Remember when you were moving out of your parent's house or a shared residence with nothing but a mattress, blanket, 2 basins, 4 sufurias and a meko? Never mind the plates, cups and spoons. Those would come later. After all, you only need a cup, plate and maybe 4 spoons that you can buy on the way, at the supermarket or at Kamukunji.
This was me 10 years ago, straight out of college - permanently employed and owning a few side-hustles to make ends meet. Armed with a university degree, I quickly discovered that there was a lot to learn. The education I attained had taught me less about money, investing, employment and more about academic success.
So I started my research on how to save, how to invest, insurance, retirement policies, moving out and buying home appliances and these are the few things I have learnt along the way:
1. Know How Long Your Appliance Should Last
Washers, refrigerators, dryers, and dishwashers last 10-13 years while microwaves last 9-10 years. Knowing how long they last, where to clean and when to repair saved me a lot of money in the long run.
2. Protect Your Home Appliances
So, shortly after I moved into my own place, I got robbed. All the things that I had put together were gone in the blink of an eye. I was left with my handbag, a few clothes and my phone. All home appliances, my laptop, TV and blender. So much for smoothies.
Being robbed hurts. It hurts more if you were not prepared, has no emergency fund and/or any kind of home insurance. It hurts even when you were 'prepared.' Fortunately, a few months after I signed up for life insurance, my insurance person also convinced me into insuring my home.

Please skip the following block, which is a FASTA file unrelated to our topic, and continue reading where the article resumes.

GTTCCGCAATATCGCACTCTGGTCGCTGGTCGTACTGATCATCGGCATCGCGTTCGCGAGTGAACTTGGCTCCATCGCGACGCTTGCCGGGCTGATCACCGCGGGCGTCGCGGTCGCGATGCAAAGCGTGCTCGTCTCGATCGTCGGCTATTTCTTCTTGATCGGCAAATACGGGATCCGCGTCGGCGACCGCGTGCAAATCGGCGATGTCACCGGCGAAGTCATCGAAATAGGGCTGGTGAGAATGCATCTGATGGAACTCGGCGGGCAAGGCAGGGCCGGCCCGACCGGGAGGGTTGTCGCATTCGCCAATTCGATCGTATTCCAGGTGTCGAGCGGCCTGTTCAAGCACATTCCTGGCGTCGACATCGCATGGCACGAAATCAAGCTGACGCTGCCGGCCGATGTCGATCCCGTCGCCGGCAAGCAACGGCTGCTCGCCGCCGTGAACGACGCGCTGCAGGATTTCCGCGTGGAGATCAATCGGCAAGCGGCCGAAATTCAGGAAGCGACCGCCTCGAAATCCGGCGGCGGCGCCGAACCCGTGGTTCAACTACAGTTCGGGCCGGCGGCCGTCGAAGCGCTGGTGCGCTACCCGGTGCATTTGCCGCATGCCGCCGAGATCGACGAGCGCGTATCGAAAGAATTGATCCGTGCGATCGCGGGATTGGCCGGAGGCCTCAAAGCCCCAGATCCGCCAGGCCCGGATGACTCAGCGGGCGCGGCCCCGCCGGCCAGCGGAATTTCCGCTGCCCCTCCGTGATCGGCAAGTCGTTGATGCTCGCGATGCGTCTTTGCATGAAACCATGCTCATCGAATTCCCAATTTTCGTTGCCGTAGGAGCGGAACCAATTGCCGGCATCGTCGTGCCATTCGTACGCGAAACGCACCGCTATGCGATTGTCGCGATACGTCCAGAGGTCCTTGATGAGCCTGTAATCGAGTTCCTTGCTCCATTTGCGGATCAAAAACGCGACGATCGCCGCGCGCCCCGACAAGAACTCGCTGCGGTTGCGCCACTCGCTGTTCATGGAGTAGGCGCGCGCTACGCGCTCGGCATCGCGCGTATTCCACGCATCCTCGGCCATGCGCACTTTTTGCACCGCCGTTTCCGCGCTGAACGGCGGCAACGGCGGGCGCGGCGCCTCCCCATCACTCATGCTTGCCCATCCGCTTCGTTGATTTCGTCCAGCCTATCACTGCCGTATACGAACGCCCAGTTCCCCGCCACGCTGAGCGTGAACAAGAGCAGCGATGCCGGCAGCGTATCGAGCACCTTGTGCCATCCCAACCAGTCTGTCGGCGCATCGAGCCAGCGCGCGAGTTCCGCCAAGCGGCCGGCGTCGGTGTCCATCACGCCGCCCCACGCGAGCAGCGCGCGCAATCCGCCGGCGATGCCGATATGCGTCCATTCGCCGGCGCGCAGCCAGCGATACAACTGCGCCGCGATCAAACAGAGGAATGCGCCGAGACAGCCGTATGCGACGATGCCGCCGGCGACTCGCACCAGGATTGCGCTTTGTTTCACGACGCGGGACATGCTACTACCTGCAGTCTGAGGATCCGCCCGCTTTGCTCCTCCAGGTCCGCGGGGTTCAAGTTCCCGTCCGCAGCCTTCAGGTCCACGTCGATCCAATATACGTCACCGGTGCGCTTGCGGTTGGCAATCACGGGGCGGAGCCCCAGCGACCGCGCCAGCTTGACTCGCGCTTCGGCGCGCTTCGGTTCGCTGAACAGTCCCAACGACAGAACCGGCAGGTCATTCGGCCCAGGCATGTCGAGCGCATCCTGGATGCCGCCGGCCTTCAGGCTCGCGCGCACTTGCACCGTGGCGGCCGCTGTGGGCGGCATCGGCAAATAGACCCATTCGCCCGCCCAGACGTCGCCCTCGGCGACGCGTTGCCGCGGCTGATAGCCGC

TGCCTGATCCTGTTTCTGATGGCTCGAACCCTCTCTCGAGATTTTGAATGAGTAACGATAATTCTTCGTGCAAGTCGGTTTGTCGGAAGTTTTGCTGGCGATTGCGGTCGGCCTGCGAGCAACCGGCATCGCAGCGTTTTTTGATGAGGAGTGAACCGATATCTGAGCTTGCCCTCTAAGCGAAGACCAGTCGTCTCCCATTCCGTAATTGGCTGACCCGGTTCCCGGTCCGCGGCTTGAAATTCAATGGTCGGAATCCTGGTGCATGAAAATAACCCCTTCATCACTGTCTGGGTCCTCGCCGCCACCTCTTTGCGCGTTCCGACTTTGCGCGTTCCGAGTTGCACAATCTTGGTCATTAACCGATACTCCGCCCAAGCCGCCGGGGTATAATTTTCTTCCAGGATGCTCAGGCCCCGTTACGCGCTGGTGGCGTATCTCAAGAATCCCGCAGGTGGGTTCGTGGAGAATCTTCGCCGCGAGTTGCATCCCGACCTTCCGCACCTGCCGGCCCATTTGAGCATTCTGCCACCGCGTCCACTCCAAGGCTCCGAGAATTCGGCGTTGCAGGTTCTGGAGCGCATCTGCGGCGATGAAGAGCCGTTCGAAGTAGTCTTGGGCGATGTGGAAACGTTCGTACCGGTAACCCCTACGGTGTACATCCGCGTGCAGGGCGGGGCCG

I signed up simply because I could not imagine losing my expensive laptop and my main source of livelihood. That decision ended up saving more than my laptop as I received full compensation for all the losses incurred.
3. Have a Home Fund
You never know when you need to repair something or an appliance breaks down when you least expect it. Most home appliances have a one year warranty at least, but nothing ever breaks in the first year. After the robbery, I created a home fund after all, once bitten, twice shy. It doesn't have a lot of cash, but it has enough to cover home repairs and the occasional new shower head.
4. Change The Locks and Don't Show Off Your Valuables
You never know what the old tenants were up to. Maybe they gave a key to their friends or relatives and they still retain a key to your new home. We all give a key to someone we trust in the event we lose our keys. When you move out, do your due diligence.
I learned this the hard way. When I was robbed, there was no forced entry. If your doors require padlocks, you don't have to worry about this but if your doors have locks, inquire with the caretaker about the policies in place in as far as locks are concerned.
Keep curtains and window blinds drawn when leaving the house, especially if you have high-value contents and appliances. That big-screen TV might attract some unwanted attention.
Moving out from Campus or your parents' house into the working life of adults will require you to learn some lessons. Always do your research and take every hurdle as a lesson. It won't be easy but it will be worth it and soon you'll be helping your peers find their bearing where adulting is concerned.